White added, “The Java that was created by the automatic tool [Wang’s process] looked a lot like the ALC. However, it’s not the kind of thing where we could hire a journeyman Java programmer off the street, and give it to him or her and and have that person be able to really understand what it was doing.” IRS, he said, in effect would have replaced code it can still deal with, with code no one could.
Instead, White told me IRS is using a “logic harvesting” approach that will give it Java that Java programmers can easily understand and update. And Java that meets overarching program goals such as giving customer service agencies a single view into everything connected with a given taxpayer.
The process White described relies heavily on contractors, including returning retirees. Code block by code block, teams identify what it’s doing and document the rules. Then it gets passed to an architecture and design team that includes “very senior Java developers. They’ll look at the requirements. They understand our overall approach for how we’re building the Java product. And then they will do the design for those requirements.” Then the packages of requirements move on to implementation teams to perform the Java coding itself.
It’s a hybrid of agile and waterfall. The agency isn’t taking the tax law and coding it from scratch. It is extracting logic and recoding in increments. White said the project also comes with a technical framework necessary to implement certain requirements. “It’s not simply conversion of the ALC. That’s where the business rules and requirements are. We also have to build those foundational components for the Java product. We call those technical enablers. It’s another component of the workload that must be completed.” For example, utilities that connect the execution of business rules to the database.
White said the team is close to 60% through code conversion, but has a significant period of testing ahead. “And,” he said, “how long that testing will take is a bit of an unknown.” He said they’re working towards completing the conversion by April — of 2023. Testing is happening now. The testing plan includes parallel validation, that is, running the old and new systems at the same time and comparing the results. The program, White added, will move from mostly coding and a little testing, to a little coding and lots of testing.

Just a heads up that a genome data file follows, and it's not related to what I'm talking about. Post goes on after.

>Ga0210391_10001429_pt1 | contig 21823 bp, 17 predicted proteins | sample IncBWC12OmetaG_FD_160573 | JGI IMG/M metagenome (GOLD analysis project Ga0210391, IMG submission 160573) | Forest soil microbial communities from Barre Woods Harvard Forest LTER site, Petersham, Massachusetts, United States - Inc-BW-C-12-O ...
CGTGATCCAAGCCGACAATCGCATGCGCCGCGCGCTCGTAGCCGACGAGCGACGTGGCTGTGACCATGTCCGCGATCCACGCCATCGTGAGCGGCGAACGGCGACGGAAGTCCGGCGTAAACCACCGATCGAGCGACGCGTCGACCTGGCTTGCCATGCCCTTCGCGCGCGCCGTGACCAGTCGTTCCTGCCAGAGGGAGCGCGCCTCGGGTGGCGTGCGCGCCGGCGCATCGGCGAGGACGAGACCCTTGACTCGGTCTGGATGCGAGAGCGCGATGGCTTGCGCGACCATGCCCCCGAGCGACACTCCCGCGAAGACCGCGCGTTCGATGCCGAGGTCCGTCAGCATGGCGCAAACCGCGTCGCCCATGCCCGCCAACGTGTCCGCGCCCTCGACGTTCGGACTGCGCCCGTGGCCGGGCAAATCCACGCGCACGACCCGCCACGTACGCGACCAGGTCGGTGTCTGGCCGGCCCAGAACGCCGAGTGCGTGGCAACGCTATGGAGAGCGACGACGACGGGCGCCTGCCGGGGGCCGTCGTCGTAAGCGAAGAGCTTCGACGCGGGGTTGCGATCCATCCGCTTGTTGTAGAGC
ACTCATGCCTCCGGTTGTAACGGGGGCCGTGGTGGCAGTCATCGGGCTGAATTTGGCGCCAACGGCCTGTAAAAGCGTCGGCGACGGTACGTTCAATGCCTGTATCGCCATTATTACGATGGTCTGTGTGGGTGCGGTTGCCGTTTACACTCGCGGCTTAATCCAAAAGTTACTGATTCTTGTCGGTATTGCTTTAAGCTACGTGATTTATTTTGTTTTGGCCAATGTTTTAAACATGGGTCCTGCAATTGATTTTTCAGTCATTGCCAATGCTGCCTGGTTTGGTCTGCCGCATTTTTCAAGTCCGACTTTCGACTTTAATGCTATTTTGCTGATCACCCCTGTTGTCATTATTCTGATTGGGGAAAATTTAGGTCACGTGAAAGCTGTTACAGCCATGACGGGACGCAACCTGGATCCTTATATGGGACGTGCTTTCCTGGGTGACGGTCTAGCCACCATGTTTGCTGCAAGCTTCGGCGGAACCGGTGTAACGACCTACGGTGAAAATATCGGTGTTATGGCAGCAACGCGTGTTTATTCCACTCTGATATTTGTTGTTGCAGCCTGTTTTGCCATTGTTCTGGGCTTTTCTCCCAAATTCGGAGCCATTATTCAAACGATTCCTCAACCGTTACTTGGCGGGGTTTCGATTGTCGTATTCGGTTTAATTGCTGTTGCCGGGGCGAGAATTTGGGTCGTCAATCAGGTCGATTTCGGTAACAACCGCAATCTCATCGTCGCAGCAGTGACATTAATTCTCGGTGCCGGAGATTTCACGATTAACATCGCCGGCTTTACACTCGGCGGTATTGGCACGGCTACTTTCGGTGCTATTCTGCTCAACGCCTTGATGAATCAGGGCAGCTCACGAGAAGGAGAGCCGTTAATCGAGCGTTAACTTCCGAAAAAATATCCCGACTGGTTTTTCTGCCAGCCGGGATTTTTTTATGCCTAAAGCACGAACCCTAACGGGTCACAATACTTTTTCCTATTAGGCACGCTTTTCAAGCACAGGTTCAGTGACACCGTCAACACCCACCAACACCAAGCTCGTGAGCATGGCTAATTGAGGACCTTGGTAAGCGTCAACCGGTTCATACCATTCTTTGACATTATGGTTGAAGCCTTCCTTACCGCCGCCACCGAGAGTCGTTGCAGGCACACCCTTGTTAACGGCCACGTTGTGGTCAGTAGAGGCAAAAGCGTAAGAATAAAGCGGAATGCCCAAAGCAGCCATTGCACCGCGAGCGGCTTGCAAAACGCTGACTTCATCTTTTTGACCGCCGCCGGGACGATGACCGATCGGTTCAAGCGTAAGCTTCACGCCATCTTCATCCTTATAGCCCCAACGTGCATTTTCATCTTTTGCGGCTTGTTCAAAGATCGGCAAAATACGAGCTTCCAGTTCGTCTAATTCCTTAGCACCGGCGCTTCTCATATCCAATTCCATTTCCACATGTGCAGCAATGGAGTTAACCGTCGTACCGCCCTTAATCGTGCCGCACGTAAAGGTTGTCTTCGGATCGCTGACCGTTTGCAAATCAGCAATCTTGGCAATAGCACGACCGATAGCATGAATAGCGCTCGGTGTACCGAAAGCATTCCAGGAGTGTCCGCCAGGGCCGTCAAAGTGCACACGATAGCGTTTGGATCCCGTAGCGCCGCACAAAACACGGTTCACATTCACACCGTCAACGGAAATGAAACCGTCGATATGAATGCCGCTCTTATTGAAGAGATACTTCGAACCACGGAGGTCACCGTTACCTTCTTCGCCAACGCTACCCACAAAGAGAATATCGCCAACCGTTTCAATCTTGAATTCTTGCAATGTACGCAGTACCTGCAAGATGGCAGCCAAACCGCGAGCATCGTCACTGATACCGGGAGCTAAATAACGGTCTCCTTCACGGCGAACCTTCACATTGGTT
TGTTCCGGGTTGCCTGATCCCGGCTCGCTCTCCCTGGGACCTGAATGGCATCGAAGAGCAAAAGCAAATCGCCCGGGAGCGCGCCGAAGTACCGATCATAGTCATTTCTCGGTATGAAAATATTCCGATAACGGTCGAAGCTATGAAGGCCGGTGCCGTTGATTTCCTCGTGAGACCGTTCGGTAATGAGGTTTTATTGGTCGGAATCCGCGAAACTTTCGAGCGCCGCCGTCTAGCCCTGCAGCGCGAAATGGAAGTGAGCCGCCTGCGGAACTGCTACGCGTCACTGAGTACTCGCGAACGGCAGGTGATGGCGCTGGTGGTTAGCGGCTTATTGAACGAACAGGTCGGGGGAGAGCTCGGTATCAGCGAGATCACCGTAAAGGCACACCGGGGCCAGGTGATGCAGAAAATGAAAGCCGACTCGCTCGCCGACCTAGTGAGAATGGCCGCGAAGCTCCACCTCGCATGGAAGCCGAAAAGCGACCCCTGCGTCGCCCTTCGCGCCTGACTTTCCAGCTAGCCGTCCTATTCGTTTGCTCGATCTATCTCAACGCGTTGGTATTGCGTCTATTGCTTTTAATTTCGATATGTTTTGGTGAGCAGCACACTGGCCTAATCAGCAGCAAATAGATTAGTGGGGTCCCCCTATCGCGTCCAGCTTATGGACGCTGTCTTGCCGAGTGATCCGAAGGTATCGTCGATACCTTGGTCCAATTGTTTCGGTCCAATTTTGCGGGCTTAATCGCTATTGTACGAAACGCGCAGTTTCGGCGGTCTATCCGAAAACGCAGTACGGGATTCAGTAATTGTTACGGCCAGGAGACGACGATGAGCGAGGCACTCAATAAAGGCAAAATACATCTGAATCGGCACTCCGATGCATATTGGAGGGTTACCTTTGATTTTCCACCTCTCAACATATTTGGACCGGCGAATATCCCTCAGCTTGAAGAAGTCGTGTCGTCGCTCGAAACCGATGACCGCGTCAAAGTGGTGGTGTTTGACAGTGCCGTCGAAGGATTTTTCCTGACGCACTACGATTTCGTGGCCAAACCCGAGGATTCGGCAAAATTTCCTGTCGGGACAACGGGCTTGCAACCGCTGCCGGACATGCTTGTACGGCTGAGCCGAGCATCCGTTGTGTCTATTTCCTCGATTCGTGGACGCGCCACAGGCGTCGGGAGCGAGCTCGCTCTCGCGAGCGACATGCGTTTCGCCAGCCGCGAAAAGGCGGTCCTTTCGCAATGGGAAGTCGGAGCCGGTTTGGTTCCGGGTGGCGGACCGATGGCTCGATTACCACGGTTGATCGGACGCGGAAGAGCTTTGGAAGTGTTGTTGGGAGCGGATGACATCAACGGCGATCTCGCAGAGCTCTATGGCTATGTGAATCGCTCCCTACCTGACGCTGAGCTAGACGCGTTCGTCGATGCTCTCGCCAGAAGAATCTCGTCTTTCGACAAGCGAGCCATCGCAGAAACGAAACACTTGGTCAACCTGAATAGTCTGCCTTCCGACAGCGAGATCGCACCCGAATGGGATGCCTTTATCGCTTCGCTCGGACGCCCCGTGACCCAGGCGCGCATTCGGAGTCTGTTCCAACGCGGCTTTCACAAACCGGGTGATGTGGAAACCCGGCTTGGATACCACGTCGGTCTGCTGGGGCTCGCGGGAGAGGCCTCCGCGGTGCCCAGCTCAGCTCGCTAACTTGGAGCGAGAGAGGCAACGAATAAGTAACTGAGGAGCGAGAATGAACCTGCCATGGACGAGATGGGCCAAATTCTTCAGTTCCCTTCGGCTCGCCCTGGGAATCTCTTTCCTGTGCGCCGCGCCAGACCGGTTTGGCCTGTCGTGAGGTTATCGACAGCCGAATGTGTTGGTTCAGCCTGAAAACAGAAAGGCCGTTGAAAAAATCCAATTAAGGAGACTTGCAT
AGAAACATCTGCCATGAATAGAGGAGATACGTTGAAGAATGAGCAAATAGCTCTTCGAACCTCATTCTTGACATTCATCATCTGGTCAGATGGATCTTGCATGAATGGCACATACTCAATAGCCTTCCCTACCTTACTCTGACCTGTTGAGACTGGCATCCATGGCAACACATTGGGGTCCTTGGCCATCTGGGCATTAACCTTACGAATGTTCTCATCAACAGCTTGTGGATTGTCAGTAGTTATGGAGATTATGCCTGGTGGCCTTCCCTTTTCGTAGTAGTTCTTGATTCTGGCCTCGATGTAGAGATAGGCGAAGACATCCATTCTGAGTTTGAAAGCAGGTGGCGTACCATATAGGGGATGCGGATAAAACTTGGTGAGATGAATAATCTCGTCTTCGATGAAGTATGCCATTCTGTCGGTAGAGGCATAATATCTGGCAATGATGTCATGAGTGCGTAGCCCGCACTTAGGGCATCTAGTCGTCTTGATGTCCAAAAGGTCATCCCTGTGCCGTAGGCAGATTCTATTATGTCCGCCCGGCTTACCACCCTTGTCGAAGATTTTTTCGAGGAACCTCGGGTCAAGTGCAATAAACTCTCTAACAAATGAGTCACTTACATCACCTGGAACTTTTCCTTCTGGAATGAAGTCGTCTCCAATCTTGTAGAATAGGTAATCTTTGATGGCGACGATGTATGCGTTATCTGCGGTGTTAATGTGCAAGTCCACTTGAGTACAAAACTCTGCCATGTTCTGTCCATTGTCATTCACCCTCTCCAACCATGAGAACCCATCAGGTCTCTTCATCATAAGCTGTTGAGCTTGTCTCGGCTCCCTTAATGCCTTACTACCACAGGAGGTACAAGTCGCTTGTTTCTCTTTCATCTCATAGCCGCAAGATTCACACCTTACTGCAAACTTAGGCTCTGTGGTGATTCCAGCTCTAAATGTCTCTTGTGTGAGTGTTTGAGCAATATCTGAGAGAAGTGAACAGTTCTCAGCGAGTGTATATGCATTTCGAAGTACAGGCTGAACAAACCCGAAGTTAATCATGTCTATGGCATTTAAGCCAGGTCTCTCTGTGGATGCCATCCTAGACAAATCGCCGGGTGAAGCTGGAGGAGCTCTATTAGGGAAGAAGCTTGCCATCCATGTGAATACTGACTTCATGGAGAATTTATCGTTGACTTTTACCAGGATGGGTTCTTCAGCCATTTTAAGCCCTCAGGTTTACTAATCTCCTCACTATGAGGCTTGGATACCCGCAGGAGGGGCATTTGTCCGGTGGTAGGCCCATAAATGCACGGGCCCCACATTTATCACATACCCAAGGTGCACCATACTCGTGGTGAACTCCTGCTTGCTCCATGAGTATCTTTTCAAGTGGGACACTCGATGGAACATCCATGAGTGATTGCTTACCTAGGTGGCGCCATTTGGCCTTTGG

Wang had said his methodology would have finished the job in two years using 15 people. The official position of IRS is, it needed a more robust approach. The current plan runs six years, until 2024. It’s a more traditional government approach, with lots of contractors, lots of dollars, long horizons and major costs. The IRS’s credibility is on the line. It’s has foundered on the rock of the IMF before. The Treasury Inspector General for Tax Administration is looking at the ALC replacement. A senator asked Commissioner Chuck Rettig about it — citing my columns.
So everyone agrees on the need to retire the IMF.
Ironically, the way the agency has ended up approaching the task, while not using the Wang Methodology, is nevertheless home-grown. I asked White if there was a commercial product for logic harvesting. He said, “We looked at a number of them. At the end of the analysis, we designed and built our approach for how we’re going to do logic harvesting that’s really tuned to the particular challenge in IMF.”
Indeed it has been a challenge.